A New England Affair by Steven Carroll
Once upon a time T.S. Eliot (Tom), considered one of the most influential playwrights and poets of modern times, wrote: ‘I said to my soul, be still, and wait without hope/ For hope would be hope for the wrong thing.’ According to the brilliant storyteller Steven Carroll, Tom meant this for his long-time muse and friend Emily Hale. Hale was charming witty and seemingly longed for Tom all her adult life. Sadly, this is a story of unrequited love. One could romantically (and kindly) suggest that the timing was wrong, that friendships, in the end can be so much more powerful and indeed significant than romance. I guess that depends on whether you are the one wanting or the one walking away. Despite a camaraderie that spanned decades, Hale’s heart was, ultimately, broken.
Carroll has a wonderful knack of describing historical environments. I loved his portrayals of car trips, picnics and the drollness of Eliot’s and Hale’s shared language. Hale was a proper Boston lady and there is much fun in reading their quips to one another. These two friends were glib and entertaining, but it was not mutual love.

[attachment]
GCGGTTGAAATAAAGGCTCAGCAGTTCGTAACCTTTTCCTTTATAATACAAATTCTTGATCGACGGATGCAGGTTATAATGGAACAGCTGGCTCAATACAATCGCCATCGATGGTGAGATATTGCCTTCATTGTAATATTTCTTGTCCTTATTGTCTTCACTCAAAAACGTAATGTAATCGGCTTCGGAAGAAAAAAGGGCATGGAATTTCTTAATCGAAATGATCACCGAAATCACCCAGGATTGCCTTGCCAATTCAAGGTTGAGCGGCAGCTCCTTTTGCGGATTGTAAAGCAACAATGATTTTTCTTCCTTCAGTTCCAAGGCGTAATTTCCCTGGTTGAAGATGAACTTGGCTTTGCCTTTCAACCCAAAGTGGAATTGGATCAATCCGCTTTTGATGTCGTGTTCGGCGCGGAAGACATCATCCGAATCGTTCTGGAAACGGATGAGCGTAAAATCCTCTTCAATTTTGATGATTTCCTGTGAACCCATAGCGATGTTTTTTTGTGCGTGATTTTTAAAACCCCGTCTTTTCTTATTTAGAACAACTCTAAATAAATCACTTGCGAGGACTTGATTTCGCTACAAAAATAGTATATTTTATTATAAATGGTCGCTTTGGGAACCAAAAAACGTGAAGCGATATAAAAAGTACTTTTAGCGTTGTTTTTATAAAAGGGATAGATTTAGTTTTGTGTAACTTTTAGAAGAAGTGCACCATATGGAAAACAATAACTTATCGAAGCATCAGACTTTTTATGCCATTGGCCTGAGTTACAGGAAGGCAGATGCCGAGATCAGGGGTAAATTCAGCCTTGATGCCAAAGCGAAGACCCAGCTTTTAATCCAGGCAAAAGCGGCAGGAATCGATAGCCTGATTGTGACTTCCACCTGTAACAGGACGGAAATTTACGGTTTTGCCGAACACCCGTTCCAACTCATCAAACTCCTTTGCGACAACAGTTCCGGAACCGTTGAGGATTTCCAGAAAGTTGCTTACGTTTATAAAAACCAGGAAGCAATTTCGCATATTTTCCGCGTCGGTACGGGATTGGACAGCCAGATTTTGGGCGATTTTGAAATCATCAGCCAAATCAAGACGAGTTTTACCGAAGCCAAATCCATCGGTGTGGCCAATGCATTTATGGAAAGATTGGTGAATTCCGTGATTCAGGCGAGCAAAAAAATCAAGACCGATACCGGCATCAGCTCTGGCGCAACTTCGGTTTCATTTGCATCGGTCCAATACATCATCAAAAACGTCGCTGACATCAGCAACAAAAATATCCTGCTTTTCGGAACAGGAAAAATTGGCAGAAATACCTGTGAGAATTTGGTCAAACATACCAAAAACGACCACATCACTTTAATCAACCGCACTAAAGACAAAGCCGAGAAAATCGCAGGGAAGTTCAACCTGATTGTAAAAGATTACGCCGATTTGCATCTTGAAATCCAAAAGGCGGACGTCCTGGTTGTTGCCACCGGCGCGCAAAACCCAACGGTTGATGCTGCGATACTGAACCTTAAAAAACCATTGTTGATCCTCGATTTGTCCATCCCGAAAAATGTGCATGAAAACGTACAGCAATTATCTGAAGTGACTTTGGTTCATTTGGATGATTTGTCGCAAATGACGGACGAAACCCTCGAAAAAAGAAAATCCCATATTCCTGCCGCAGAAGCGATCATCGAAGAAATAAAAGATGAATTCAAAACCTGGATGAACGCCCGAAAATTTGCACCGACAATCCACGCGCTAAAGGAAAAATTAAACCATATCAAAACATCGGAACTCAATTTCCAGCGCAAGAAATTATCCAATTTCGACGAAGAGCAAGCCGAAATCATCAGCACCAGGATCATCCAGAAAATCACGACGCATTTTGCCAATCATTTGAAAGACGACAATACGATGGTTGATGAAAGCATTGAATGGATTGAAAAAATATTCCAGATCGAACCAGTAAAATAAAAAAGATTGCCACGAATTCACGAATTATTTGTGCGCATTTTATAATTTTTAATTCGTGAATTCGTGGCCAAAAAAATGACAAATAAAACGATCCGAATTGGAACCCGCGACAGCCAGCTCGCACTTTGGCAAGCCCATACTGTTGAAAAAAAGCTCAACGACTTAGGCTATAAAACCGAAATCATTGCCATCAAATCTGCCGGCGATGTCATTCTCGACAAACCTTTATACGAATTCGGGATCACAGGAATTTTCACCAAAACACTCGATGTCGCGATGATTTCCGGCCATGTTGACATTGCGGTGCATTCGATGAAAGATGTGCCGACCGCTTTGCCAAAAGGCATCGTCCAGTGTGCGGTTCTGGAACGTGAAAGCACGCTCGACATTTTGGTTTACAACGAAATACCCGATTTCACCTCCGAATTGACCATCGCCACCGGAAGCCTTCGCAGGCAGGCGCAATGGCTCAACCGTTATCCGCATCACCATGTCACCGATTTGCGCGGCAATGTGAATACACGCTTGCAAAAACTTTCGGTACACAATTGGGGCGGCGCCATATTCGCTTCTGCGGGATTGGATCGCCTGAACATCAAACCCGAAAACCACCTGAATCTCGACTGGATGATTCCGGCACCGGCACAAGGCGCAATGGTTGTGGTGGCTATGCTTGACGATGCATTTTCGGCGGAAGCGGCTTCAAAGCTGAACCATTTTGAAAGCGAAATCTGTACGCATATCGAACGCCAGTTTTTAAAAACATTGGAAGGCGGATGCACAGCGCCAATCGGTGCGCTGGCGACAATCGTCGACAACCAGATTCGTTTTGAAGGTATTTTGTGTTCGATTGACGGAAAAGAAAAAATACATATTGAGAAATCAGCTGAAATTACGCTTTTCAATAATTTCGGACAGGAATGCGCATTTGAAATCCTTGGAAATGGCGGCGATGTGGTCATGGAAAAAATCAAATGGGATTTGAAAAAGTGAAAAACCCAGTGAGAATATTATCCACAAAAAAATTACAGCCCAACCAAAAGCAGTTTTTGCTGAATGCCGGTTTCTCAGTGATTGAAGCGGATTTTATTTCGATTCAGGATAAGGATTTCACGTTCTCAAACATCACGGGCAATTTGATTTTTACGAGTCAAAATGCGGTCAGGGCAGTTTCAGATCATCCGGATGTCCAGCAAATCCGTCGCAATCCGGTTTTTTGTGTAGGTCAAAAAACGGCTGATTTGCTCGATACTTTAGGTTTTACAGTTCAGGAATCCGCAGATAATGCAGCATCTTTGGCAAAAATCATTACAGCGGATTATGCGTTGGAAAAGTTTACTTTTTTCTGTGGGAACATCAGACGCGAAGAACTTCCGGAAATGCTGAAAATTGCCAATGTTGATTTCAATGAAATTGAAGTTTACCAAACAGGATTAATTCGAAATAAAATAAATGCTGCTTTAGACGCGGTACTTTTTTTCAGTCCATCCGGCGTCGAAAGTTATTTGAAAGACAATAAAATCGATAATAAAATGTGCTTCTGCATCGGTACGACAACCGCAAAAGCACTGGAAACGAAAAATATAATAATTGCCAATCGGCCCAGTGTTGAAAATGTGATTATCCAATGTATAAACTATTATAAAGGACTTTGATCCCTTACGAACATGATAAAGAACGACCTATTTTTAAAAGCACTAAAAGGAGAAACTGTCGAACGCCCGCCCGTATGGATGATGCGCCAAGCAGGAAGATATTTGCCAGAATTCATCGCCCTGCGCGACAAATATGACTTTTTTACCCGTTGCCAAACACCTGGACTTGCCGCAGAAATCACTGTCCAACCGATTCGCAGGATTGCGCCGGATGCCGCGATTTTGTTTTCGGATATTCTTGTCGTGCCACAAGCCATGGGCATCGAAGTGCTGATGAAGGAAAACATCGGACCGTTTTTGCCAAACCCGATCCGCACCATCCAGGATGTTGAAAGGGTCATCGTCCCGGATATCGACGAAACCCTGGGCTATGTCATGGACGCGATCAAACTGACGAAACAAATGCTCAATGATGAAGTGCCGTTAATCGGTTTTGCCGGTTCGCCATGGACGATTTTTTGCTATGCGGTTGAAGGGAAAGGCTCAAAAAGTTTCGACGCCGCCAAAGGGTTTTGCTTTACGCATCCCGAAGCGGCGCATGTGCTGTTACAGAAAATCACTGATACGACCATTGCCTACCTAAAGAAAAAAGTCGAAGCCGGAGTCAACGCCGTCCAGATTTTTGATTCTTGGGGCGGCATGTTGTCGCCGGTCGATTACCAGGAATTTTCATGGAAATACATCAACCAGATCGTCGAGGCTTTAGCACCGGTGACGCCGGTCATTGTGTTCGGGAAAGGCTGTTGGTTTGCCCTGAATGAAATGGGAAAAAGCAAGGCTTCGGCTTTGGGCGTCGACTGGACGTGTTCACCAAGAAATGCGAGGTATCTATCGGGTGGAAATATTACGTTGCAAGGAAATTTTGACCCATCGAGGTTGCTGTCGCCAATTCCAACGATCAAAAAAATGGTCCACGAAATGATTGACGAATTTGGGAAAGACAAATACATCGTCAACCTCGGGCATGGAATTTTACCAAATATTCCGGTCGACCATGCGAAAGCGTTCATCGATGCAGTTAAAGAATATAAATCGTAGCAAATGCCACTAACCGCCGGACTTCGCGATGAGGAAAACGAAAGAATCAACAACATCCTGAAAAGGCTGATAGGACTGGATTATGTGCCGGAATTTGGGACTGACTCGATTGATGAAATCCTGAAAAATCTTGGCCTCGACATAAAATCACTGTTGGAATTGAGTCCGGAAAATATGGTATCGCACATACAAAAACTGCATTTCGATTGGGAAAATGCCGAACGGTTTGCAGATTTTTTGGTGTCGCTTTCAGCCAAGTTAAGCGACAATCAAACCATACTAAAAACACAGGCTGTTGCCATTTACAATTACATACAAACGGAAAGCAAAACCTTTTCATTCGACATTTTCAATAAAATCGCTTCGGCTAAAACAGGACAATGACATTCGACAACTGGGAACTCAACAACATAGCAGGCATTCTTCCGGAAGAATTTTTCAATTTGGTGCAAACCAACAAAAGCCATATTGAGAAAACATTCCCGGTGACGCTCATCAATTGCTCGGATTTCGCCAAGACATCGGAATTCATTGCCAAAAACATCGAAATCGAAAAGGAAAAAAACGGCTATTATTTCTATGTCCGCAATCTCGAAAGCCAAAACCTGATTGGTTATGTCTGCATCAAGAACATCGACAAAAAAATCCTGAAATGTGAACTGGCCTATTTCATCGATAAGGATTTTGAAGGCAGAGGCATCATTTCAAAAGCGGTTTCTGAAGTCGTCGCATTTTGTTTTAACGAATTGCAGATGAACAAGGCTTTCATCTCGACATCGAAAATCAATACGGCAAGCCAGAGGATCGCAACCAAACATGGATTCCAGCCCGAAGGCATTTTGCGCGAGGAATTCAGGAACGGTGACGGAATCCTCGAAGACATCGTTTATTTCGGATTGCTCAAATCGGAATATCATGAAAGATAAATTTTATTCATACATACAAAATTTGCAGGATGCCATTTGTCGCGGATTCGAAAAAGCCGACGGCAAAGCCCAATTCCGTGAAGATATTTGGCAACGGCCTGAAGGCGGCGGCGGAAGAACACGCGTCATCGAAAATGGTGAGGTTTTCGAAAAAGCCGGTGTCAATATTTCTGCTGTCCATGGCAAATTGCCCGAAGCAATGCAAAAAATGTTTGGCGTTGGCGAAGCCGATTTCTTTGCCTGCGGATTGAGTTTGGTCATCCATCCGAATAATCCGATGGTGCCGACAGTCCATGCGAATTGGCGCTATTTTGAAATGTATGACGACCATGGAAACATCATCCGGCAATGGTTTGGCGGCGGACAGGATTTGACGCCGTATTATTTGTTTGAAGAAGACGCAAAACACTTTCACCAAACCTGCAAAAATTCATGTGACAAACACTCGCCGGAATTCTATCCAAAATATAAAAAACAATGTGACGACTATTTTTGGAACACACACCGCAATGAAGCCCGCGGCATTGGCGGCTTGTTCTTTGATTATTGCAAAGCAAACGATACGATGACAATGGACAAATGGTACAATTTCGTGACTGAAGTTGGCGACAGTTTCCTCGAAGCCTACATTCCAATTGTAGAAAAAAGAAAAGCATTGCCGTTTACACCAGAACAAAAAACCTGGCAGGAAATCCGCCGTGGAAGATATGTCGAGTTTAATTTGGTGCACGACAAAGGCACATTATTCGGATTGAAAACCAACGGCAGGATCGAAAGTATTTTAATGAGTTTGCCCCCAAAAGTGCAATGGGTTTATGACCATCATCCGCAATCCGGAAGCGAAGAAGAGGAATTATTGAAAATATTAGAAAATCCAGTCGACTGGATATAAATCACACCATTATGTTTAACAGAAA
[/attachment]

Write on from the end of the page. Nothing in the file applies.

A New England Affair is Carroll’s third instalment in the life of Tom Eliot. We won’t know for some time if Carroll has accurately described Hale’s and Eliot’s friendship, although I believe he has. Hale bequeathed her collection of over a thousand of Eliot’s letters to her to Princeton under the agreement that they remain sealed until January 1, 2020. Fans of Eliot’s work will enjoy this portrait, as will readers of Alex Miller and Michelle de Krester. Eliot said: ‘We read many books, because we cannot know enough people.’ It was a pleasure to meet Emily Hale.